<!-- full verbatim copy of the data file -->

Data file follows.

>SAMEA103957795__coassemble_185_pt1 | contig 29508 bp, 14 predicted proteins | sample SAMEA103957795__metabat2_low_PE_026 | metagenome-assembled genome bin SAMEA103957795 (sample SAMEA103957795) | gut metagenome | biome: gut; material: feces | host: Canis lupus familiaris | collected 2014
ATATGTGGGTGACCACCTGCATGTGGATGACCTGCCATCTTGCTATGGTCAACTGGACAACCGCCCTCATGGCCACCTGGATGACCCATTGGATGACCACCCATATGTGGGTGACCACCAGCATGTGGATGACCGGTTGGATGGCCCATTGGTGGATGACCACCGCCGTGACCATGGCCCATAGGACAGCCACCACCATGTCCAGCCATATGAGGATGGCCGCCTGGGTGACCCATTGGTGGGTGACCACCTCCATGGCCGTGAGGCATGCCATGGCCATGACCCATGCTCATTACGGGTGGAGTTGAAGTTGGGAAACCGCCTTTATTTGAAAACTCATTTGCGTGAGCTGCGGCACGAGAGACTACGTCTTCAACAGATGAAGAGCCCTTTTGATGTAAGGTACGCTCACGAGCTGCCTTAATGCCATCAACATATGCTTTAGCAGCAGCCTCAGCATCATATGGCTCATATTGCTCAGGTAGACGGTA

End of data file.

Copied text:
>SAMEA103957795__coassemble_185_pt1 | contig 29508 bp, 14 predicted proteins | sample SAMEA103957795__metabat2_low_PE_026 | metagenome-assembled genome bin SAMEA103957795 (sample SAMEA103957795) | gut metagenome | biome: gut; material: feces | host: Canis lupus familiaris | collected 2014
ATATGTGGGTGACCACCTGCATGTGGATGACCTGCCATCTTGCTATGGTCAACTGGACAACCGCCCTCATGGCCACCTGGATGACCCATTGGATGACCACCCATATGTGGGTGACCACCAGCATGTGGATGACCGGTTGGATGGCCCATTGGTGGATGACCACCGCCGTGACCATGGCCCATAGGACAGCCACCACCATGTCCAGCCATATGAGGATGGCCGCCTGGGTGACCCATTGGTGGGTGACCACCTCCATGGCCGTGAGGCATGCCATGGCCATGACCCATGCTCATTACGGGTGGAGTTGAAGTTGGGAAACCGCCTTTATTTGAAAACTCATTTGCGTGAGCTGCGGCACGAGAGACTACGTCTTCAACAGATGAAGAGCCCTTTTGATGTAAGGTACGCTCACGAGCTGCCTTAATGCCATCAACATATGCTTTAGCAGCAGCCTCAGCATCATATGGCTCATATTGCTCAGGTAGACGGTA